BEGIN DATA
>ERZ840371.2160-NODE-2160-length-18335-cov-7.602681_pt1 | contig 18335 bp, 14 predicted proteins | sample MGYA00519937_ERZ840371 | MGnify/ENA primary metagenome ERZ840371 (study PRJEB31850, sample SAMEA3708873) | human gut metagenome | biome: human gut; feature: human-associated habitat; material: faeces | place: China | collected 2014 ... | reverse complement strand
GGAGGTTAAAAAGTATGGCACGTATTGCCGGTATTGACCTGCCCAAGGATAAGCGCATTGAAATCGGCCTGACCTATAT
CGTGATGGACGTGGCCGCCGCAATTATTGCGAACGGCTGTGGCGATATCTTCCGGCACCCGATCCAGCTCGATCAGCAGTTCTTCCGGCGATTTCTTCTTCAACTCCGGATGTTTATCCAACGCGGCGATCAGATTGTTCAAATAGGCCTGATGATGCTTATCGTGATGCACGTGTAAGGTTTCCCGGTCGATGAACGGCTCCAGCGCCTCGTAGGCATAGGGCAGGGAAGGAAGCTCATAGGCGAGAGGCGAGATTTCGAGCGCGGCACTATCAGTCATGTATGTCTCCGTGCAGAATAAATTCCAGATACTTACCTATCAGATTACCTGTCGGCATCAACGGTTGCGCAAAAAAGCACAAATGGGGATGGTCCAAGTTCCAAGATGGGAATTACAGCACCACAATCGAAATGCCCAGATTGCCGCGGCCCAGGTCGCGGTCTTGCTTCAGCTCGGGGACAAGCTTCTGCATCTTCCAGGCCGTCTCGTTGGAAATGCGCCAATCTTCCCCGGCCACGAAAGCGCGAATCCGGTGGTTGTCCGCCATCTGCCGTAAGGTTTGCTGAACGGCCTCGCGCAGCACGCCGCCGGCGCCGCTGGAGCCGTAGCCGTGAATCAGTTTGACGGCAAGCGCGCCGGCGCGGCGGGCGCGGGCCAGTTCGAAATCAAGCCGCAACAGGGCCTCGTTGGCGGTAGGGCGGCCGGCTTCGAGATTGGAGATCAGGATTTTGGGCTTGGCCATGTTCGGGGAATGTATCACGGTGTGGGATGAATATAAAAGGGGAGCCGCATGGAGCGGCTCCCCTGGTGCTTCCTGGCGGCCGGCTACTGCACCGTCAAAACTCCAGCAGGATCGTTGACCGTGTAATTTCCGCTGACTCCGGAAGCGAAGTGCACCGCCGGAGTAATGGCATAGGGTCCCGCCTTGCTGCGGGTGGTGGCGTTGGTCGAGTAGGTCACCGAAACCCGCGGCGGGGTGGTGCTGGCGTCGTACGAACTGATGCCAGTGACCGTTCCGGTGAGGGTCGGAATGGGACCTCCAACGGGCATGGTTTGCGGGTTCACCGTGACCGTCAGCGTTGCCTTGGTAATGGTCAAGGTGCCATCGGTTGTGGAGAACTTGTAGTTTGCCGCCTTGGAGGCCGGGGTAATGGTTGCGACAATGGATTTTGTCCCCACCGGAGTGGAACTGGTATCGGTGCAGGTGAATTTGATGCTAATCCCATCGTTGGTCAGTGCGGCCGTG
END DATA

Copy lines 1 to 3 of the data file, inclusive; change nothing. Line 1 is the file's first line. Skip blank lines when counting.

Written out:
>ERZ840371.2160-NODE-2160-length-18335-cov-7.602681_pt1 | contig 18335 bp, 14 predicted proteins | sample MGYA00519937_ERZ840371 | MGnify/ENA primary metagenome ERZ840371 (study PRJEB31850, sample SAMEA3708873) | human gut metagenome | biome: human gut; feature: human-associated habitat; material: faeces | place: China | collected 2014 ... | reverse complement strand
GGAGGTTAAAAAGTATGGCACGTATTGCCGGTATTGACCTGCCCAAGGATAAGCGCATTGAAATCGGCCTGACCTATAT
CGTGATGGACGTGGCCGCCGCAATTATTGCGAACGGCTGTGGCGATATCTTCCGGCACCCGATCCAGCTCGATCAGCAGTTCTTCCGGCGATTTCTTCTTCAACTCCGGATGTTTATCCAACGCGGCGATCAGATTGTTCAAATAGGCCTGATGATGCTTATCGTGATGCACGTGTAAGGTTTCCCGGTCGATGAACGGCTCCAGCGCCTCGTAGGCATAGGGCAGGGAAGGAAGCTCATAGGCGAGAGGCGAGATTTCGAGCGCGGCACTATCAGTCATGTATGTCTCCGTGCAGAATAAATTCCAGATACTTACCTATCAGATTACCTGTCGGCATCAACGGTTGCGCAAAAAAGCACAAATGGGGATGGTCCAAGTTCCAAGATGGGAATTACAGCACCACAATCGAAATGCCCAGATTGCCGCGGCCCAGGTCGCGGTCTTGCTTCAGCTCGGGGACAAGCTTCTGCATCTTCCAGGCCGTCTCGTTGGAAATGCGCCAATCTTCCCCGGCCACGAAAGCGCGAATCCGGTGGTTGTCCGCCATCTGCCGTAAGGTTTGCTGAACGGCCTCGCGCAGCACGCCGCCGGCGCCGCTGGAGCCGTAGCCGTGAATCAGTTTGACGGCAAGCGCGCCGGCGCGGCGGGCGCGGGCCAGTTCGAAATCAAGCCGCAACAGGGCCTCGTTGGCGGTAGGGCGGCCGGCTTCGAGATTGGAGATCAGGATTTTGGGCTTGGCCATGTTCGGGGAATGTATCACGGTGTGGGATGAATATAAAAGGGGAGCCGCATGGAGCGGCTCCCCTGGTGCTTCCTGGCGGCCGGCTACTGCACCGTCAAAACTCCAGCAGGATCGTTGACCGTGTAATTTCCGCTGACTCCGGAAGCGAAGTGCACCGCCGGAGTAATGGCATAGGGTCCCGCCTTGCTGCGGGTGGTGGCGTTGGTCGAGTAGGTCACCGAAACCCGCGGCGGGGTGGTGCTGGCGTCGTACGAACTGATGCCAGTGACCGTTCCGGTGAGGGTCGGAATGGGACCTCCAACGGGCATGGTTTGCGGGTTCACCGTGACCGTCAGCGTTGCCTTGGTAATGGTCAAGGTGCCATCGGTTGTGGAGAACTTGTAGTTTGCCGCCTTGGAGGCCGGGGTAATGGTTGCGACAATGGATTTTGTCCCCACCGGAGTGGAACTGGTATCGGTGCAGGTGAATTTGATGCTAATCCCATCGTTGGTCAGTGCGGCCGTG